After years of waiting, dexmedetomidine is now available in Canada. I have been in the business long enough to know that there are no panaceas and the best thing since sliced bread is still sliced bread, however we felt dexmedetomidine might be useful in the MRI suite where we anaesthetize obese claustrophobic patients and for other uses. Consequently we placed a request into our pharmacy committee for the addition of dex.
Anaesthetic drugs which cost $40 are low priority in comparison with other more important drugs like the latest cancer drug which will increase life expectancy by one month in 10% of patients, so I wasn't expecting much. A couple of days ago, I got this from our new P and T committee.
Here is an update on the status of your request:
“Dexmedetomidine for Procedural Sedation” was on the agenda for the late March provincial P&T meeting.
Because the March meeting was the first time the group had met, more than half of the five hour meeting was spent reviewing the Committee’s structure and Terms of Reference.
Consequently, the committee ran out of time to discuss a few of the agenda items and “Dexmedetomidine for Procedural Sedation” was one of those items.
“Dexmedetomidine for Procedural Sedation” will remain on the agenda for discussion at the next meeting.
The plans are that the committee will meet every two months initially.
That is right. This committee spent 2.5 hours reviewing its structure and terms of reference. About 2 years ago all the health regions in the province were amalgamated into one single region. Up until recently we didn't even have a P and T committee which was the reason given for not approving drugs. Now we have one and it has finally met and spent one half of its meeting time looking at its navel. P and T committees aren't a new thing, every region had one, before that every hospital had one. It is pretty certain that every member of the new super-committee had been on a P and T committee.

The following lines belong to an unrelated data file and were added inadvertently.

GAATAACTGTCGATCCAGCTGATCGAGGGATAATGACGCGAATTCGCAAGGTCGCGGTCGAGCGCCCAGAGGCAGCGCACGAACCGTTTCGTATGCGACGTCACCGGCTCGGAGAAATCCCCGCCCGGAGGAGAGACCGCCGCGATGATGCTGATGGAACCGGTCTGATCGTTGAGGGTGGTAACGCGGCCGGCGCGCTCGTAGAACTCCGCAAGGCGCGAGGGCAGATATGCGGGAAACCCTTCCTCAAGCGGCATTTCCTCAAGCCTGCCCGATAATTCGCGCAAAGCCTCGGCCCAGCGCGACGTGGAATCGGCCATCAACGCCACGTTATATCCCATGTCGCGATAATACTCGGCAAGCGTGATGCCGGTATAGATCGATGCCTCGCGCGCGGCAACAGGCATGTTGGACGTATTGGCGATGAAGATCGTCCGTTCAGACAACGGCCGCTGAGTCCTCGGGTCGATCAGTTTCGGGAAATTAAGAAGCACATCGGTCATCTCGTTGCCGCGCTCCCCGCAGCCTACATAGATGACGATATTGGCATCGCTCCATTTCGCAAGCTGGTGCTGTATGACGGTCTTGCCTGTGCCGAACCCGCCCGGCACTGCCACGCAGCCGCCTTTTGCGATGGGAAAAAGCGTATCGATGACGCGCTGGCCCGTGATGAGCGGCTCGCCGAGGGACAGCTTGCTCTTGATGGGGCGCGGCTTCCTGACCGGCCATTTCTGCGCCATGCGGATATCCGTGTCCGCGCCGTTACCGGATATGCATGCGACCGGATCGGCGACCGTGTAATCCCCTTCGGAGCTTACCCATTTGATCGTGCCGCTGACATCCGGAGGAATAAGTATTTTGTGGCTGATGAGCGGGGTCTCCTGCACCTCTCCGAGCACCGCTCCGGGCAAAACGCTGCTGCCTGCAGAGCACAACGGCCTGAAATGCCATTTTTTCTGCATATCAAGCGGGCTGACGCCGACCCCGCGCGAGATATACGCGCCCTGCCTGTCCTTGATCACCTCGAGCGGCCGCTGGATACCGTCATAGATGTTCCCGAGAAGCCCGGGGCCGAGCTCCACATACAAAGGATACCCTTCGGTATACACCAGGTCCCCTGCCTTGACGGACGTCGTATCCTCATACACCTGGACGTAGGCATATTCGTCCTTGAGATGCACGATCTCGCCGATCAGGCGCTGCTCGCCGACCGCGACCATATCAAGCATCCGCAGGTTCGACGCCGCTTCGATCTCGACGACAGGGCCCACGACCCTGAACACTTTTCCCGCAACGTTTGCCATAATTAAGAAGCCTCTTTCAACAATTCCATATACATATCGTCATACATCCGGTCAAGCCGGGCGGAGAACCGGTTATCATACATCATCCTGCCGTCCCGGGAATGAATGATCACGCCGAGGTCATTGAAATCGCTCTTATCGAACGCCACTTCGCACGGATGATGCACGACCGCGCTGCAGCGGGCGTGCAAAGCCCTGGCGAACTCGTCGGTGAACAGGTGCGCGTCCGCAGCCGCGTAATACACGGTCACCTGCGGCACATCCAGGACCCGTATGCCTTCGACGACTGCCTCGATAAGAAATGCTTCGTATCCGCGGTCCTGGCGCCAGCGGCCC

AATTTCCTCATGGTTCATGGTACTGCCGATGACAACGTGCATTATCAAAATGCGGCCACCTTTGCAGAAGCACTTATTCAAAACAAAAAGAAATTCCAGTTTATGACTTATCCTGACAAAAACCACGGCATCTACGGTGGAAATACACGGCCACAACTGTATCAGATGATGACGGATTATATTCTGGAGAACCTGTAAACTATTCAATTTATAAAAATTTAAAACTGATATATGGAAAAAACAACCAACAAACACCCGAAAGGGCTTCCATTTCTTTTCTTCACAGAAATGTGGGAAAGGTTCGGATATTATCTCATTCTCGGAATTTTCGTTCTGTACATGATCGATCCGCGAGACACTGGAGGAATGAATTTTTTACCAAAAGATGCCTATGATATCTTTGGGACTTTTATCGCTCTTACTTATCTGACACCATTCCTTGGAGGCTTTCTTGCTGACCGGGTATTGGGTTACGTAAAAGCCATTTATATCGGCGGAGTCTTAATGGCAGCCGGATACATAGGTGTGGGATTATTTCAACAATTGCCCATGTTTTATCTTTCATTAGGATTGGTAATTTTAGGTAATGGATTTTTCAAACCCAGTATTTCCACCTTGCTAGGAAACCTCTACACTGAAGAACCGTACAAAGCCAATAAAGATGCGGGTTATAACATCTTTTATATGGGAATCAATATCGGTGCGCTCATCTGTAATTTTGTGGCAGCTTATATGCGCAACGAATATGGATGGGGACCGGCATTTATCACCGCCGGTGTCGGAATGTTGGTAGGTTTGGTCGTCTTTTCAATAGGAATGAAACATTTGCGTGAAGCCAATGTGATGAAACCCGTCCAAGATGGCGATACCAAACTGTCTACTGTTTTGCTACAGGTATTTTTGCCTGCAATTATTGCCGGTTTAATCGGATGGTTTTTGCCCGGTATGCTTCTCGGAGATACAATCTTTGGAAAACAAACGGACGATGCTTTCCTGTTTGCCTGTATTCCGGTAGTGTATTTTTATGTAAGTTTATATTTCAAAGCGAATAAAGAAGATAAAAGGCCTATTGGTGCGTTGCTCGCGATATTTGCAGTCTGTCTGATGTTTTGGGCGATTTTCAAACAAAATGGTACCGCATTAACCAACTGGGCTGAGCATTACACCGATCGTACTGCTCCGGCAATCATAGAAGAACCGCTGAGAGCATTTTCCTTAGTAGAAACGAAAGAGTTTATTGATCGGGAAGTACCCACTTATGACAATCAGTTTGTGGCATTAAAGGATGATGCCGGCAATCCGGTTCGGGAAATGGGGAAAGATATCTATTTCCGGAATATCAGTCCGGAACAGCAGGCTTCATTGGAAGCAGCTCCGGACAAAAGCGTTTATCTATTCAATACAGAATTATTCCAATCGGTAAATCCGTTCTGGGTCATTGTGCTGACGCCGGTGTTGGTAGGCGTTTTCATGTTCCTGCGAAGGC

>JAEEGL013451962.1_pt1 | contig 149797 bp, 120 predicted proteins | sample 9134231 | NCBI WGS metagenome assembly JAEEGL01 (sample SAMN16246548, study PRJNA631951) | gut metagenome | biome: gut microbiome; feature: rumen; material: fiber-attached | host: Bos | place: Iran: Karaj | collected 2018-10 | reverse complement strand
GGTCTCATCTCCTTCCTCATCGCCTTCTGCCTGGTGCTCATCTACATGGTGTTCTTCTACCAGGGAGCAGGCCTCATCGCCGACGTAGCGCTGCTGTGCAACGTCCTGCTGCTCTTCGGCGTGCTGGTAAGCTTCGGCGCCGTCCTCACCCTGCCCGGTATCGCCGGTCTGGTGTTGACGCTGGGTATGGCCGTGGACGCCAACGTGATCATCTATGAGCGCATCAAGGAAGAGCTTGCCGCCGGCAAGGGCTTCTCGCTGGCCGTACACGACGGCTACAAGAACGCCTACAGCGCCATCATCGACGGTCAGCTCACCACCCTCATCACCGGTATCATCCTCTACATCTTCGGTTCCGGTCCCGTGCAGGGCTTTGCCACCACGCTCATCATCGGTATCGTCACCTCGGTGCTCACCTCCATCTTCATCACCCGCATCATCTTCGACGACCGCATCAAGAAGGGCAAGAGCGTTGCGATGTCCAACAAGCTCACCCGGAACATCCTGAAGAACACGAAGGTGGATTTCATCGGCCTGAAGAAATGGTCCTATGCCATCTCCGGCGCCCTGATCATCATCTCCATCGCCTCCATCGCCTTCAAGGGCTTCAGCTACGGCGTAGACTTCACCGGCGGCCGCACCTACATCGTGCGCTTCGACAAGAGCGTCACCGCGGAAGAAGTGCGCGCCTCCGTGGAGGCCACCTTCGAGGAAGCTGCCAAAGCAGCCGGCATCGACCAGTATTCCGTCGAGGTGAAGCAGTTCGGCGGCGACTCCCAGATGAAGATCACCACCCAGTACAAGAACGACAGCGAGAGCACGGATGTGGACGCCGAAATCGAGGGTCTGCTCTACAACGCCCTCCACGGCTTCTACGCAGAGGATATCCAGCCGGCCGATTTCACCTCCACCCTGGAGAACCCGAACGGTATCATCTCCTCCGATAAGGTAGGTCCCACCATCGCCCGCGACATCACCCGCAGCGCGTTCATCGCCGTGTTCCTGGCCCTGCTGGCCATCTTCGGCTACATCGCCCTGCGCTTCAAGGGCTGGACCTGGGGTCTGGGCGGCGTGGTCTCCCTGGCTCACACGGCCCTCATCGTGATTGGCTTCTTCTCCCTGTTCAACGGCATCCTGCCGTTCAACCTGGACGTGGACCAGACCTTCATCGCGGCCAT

What is the name of this blog again?
This gave me an unpleasant flashback to the last millennium and the first reorganization of health care I was involved in. At that time our newly formed region decided they were going to develop and region-wide chronic pain program. The timing was auspicious; there were people actually interested in doing this and with downsizing and closing of hospital beds there was actually ample physical space in which to have one. Moreover somebody had actually spent two years under the previous administration drawing up a plan complete with a budget that we could actually have rolled out within a few months.
Instead of just doing this, we did the logical thing and formed a committee. Once a week from 1600 to 1800 we would meet to discuss how we were going to deliver chronic pain management to the community. But first we had to develop a mission statement. This took 2 or 3 meetings. Then we had to define what exactly chronic pain was. This took 2 or more meetings (I'm not making this up). We had two all day retreats on weekends during which the stakeholders were consulted and more meetings. After a while I figured that the fix was in and stopped going. I was right of course. While we were busily filling flip charts, the entrepreneurial physiatrist who was chairing the committee had been negotiating directly with the government and guess who got all the money? 15 years later I more or less do things the way I did 15 years ago. I should get over this but I won't.